Review – Syndrome
Where do I begin with the rather twisted tale of Syndrome. I can’t help but feel like I’ve seen this story before, but at the same time, it feels original and just totally messed up, in a good way. Take the Truman Show, but throw in a serial killer as the center of the universe, and you have this graphic novel.
Created by Blake Leibel, written by Daniel Quantz and R.J. Ryan, illustrated by David Marquez and colored by Bill Farmer the graphic novel is a great summer read in it’s own dark way.
The story focuses on four main characters, the serial killer, the poor actress at the center of the experiment to reform the killer, the asshole production designer and the psychiatrist trying to write a wrong and the case that he couldn’t solve. Each character is very flawed in their own ways and at times we’re asked to question who’s in the right and who’s in the wrong.
Moral standings are debated as a psychiatrist plays god, and in a way so does the production designer. The killer and the actress both are manipulated, how much of that is willingly, and how much of that is forced?
There’s fantastic moments of shock and the pacing, and “arcs” of the story are top notch.
If you head to San Diego Comic-Con, absolutely grab this graphic novel, you’ll have a great read for the ride home.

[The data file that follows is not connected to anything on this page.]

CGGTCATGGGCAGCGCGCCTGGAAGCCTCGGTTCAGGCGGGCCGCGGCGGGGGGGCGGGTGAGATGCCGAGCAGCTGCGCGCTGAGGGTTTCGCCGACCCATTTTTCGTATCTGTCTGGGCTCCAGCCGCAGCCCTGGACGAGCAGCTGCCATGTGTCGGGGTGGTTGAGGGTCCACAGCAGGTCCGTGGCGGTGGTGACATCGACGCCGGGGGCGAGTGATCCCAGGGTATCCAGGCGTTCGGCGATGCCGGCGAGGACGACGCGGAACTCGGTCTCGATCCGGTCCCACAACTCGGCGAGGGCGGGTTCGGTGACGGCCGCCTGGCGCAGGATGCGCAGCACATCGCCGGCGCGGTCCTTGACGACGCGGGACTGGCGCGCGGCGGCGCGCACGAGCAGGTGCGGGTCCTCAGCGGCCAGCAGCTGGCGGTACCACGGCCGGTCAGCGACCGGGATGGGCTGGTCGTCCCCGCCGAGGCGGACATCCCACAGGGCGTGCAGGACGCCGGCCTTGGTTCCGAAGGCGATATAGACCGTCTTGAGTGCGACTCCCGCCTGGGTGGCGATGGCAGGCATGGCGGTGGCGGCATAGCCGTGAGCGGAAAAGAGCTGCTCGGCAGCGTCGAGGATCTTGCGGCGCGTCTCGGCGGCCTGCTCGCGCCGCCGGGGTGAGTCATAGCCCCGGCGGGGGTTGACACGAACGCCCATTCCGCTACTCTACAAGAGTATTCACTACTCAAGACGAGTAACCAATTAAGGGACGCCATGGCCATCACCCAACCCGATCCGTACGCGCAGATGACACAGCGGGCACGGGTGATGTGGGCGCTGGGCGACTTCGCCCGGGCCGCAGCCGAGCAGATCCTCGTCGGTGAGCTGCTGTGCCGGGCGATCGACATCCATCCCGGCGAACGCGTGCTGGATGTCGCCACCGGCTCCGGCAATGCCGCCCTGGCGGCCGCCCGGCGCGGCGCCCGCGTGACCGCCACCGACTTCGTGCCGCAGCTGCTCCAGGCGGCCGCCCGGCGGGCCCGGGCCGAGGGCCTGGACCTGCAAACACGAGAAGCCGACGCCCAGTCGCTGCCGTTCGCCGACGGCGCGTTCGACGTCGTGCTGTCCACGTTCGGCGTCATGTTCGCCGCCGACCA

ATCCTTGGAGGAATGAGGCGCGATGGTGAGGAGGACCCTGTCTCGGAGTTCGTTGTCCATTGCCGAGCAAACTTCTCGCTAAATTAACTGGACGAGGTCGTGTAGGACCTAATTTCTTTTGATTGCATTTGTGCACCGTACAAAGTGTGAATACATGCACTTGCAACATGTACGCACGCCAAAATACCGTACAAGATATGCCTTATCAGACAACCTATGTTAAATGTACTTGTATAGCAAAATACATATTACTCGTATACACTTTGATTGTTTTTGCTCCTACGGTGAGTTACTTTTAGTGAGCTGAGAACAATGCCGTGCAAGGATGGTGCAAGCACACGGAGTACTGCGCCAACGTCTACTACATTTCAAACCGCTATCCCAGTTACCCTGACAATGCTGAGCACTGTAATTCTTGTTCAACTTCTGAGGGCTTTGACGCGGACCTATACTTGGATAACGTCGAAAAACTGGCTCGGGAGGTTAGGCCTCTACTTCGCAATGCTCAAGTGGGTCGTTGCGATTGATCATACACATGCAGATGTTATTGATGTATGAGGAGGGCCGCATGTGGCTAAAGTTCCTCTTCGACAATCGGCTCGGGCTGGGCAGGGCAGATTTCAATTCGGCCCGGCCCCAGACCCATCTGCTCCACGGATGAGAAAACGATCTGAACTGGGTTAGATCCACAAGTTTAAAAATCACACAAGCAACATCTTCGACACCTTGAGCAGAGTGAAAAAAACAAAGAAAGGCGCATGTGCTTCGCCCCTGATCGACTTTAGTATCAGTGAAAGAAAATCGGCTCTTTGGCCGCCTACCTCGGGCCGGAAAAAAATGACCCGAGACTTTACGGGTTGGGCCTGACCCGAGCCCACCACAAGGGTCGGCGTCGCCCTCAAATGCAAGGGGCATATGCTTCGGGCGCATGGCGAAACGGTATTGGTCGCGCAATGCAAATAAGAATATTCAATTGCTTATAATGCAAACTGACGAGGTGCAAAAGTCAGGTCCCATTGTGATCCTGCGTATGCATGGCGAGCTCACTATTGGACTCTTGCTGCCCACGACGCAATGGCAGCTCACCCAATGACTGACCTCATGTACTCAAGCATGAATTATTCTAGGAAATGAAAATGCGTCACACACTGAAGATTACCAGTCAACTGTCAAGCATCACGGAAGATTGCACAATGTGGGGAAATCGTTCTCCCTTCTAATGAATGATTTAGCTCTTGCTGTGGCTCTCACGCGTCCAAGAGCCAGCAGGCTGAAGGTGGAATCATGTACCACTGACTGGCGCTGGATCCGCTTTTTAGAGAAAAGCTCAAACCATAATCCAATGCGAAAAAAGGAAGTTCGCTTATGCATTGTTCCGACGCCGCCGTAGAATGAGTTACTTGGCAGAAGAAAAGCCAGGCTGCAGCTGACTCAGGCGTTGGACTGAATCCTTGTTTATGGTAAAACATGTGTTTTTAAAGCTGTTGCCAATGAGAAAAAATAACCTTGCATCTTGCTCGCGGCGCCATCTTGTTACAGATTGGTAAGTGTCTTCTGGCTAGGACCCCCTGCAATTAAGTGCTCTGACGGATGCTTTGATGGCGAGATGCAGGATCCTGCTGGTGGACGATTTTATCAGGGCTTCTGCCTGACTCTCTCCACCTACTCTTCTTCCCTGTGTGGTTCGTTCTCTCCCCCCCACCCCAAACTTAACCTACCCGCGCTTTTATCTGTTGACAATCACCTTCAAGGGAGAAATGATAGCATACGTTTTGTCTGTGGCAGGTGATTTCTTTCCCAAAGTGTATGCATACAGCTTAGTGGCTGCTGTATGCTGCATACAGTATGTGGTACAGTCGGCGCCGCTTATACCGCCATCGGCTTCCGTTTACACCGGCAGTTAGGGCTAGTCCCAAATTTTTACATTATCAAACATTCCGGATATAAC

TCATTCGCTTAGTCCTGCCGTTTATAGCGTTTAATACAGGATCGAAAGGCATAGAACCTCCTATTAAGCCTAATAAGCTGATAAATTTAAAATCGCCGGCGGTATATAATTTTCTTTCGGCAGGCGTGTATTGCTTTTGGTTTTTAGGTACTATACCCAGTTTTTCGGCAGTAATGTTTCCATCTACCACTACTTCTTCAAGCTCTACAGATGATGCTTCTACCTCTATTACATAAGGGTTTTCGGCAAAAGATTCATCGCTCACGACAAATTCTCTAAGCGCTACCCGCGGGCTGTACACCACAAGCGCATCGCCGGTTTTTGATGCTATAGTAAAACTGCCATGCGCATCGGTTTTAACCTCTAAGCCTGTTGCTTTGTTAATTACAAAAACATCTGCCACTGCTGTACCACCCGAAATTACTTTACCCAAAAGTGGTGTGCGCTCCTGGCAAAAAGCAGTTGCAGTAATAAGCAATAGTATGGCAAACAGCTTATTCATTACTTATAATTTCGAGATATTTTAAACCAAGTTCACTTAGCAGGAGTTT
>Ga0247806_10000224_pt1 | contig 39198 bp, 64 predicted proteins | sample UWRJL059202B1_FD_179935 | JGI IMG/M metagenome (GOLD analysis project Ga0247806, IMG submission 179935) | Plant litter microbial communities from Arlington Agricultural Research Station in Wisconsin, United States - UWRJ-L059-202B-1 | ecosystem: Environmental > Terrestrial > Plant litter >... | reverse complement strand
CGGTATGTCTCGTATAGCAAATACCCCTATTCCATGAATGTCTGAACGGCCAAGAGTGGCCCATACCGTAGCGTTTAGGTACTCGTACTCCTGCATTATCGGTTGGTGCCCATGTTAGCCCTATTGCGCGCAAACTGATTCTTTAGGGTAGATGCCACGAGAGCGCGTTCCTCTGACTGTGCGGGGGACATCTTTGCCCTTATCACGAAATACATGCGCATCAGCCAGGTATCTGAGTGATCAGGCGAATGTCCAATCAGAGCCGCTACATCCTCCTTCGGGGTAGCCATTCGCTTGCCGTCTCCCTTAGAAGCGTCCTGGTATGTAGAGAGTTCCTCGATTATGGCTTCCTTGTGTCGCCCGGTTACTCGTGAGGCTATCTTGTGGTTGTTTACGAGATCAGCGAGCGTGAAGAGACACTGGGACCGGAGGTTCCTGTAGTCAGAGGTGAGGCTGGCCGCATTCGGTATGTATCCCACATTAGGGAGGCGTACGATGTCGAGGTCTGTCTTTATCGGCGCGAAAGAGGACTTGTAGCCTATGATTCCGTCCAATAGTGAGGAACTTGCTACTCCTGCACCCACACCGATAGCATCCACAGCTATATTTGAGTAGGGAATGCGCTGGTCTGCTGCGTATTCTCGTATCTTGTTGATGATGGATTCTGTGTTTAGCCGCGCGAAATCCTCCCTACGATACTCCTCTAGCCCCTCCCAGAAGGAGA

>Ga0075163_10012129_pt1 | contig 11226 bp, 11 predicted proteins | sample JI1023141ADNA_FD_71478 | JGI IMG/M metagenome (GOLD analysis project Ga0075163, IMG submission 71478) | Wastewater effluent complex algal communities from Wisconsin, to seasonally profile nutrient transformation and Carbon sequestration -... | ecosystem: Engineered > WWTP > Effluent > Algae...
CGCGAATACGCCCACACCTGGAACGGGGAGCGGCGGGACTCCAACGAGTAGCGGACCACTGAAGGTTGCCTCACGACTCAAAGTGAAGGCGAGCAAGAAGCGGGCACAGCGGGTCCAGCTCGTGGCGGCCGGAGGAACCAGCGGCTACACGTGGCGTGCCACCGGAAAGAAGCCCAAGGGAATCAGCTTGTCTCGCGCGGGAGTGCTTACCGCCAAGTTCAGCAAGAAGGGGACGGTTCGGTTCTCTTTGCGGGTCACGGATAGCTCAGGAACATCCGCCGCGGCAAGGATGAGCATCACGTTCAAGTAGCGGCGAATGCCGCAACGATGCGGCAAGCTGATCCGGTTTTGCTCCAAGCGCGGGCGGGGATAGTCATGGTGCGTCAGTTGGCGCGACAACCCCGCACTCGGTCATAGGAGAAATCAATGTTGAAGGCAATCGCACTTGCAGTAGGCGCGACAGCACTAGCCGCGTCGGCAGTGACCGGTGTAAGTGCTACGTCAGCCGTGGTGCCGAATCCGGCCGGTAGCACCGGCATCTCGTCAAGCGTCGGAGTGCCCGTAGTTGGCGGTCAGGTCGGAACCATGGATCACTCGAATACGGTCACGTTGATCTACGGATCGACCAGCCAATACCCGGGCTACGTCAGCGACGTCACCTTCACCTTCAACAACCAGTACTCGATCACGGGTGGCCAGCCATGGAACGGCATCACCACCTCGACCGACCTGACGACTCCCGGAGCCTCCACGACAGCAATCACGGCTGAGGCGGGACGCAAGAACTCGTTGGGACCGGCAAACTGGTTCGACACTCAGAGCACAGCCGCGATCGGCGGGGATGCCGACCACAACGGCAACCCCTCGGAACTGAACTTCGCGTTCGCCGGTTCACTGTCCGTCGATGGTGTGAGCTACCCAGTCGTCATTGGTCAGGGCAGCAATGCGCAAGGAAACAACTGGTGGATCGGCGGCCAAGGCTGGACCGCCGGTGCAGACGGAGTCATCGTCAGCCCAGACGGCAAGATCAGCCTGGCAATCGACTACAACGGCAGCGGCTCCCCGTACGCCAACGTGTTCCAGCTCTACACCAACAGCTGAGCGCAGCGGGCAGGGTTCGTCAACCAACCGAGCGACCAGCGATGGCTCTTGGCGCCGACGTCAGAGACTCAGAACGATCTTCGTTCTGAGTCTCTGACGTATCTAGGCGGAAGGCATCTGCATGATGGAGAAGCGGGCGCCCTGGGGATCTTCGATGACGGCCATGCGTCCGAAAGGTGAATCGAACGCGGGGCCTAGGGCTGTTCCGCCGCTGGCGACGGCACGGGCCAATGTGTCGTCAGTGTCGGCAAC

Plot: Quantz and Ryan do a fantastic job with the plot and pacing. Each chapter arc is broken up with fantastic quotes, and there’s a point to each chapter. The dialogue is good and characters are believable if not stereotypes a bit. There’s definitely shocking moments that are just dropped on you and the ending definitely wasn’t what I was expecting. There’s an opening for a follow up and I hope we get it. Rating: 9
Art: Marquez’s art with colors by Farmer are top notch and definitely make the graphic novel readable and entertaining. My only caveat is that the page layouts for the most part consist of variations on blocks. There’s not much difference between pages other than the occasional splash page. This could be due to the all digital approach Marquez took with the project. It’s not bad at all (don’t get me wrong), I just thought playing with the page layout might of taken the book all the way to one of the best of the year. Overall though, it’s definitely pleasant on the eyes. Rating: 8.75
Overall: The graphic novel is a great read a definite purchase for those who enjoy a good story about twisted individuals (and I’m not just talking the serial killer). On top of the excellent story and art there’s a walk through of the artistic process by Marquez where he described the digital process that went into the creation of the book. Especially interesting is the use of new tools like Google Wave to collaborate on the project. That alone is almost worth the purchase. Again, if you make it to SDCC, definitely pick up a copy, for the rest of you, make sure your local comic shop saves you a copy. Overall rating: 9
Page count: 112 pages Price: $19.95 Release: 9/9/2010
Archaia provided Graphic Policy with an advance copy of this issue for FREE for review.